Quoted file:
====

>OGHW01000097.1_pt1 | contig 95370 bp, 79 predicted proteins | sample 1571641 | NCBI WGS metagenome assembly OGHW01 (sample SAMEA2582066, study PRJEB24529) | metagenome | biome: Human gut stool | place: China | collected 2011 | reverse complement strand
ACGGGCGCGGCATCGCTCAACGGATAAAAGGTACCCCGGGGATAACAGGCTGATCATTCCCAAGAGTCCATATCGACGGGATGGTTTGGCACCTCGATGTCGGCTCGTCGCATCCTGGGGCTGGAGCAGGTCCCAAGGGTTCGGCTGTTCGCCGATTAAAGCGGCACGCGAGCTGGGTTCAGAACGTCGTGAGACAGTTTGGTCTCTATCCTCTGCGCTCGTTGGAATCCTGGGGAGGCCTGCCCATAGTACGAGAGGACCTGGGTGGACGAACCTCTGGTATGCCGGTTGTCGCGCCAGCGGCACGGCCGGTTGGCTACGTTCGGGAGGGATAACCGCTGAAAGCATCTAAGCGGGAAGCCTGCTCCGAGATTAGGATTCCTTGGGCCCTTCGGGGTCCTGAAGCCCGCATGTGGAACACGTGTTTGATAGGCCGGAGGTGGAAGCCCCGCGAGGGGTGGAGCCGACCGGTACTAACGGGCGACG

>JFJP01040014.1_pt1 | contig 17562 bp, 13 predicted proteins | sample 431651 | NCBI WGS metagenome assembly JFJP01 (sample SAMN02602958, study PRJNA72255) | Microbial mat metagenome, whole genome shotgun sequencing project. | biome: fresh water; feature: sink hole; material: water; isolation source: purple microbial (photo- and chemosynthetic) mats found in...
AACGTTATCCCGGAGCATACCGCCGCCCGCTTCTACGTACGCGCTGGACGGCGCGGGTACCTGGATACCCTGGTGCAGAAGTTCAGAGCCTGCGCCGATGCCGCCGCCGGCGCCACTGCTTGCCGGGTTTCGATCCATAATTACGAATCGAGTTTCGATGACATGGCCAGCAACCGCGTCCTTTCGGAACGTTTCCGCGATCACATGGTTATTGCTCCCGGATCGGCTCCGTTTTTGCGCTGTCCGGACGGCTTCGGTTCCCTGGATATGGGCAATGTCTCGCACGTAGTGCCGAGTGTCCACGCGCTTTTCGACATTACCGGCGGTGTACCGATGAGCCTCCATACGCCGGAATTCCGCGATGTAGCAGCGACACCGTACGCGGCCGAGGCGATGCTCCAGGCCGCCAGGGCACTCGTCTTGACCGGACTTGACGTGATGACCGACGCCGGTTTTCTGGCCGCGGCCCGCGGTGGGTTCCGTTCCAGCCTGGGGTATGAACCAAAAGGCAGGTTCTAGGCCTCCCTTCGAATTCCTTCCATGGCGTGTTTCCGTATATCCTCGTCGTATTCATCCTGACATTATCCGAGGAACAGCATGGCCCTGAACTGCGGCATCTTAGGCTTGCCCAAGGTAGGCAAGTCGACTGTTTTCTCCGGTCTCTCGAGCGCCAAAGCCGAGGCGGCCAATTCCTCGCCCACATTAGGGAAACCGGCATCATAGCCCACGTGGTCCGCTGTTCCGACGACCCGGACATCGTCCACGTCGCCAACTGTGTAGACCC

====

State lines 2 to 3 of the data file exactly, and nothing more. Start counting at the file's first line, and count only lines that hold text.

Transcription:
ACGGGCGCGGCATCGCTCAACGGATAAAAGGTACCCCGGGGATAACAGGCTGATCATTCCCAAGAGTCCATATCGACGGGATGGTTTGGCACCTCGATGTCGGCTCGTCGCATCCTGGGGCTGGAGCAGGTCCCAAGGGTTCGGCTGTTCGCCGATTAAAGCGGCACGCGAGCTGGGTTCAGAACGTCGTGAGACAGTTTGGTCTCTATCCTCTGCGCTCGTTGGAATCCTGGGGAGGCCTGCCCATAGTACGAGAGGACCTGGGTGGACGAACCTCTGGTATGCCGGTTGTCGCGCCAGCGGCACGGCCGGTTGGCTACGTTCGGGAGGGATAACCGCTGAAAGCATCTAAGCGGGAAGCCTGCTCCGAGATTAGGATTCCTTGGGCCCTTCGGGGTCCTGAAGCCCGCATGTGGAACACGTGTTTGATAGGCCGGAGGTGGAAGCCCCGCGAGGGGTGGAGCCGACCGGTACTAACGGGCGACG

>JFJP01040014.1_pt1 | contig 17562 bp, 13 predicted proteins | sample 431651 | NCBI WGS metagenome assembly JFJP01 (sample SAMN02602958, study PRJNA72255) | Microbial mat metagenome, whole genome shotgun sequencing project. | biome: fresh water; feature: sink hole; material: water; isolation source: purple microbial (photo- and chemosynthetic) mats found in...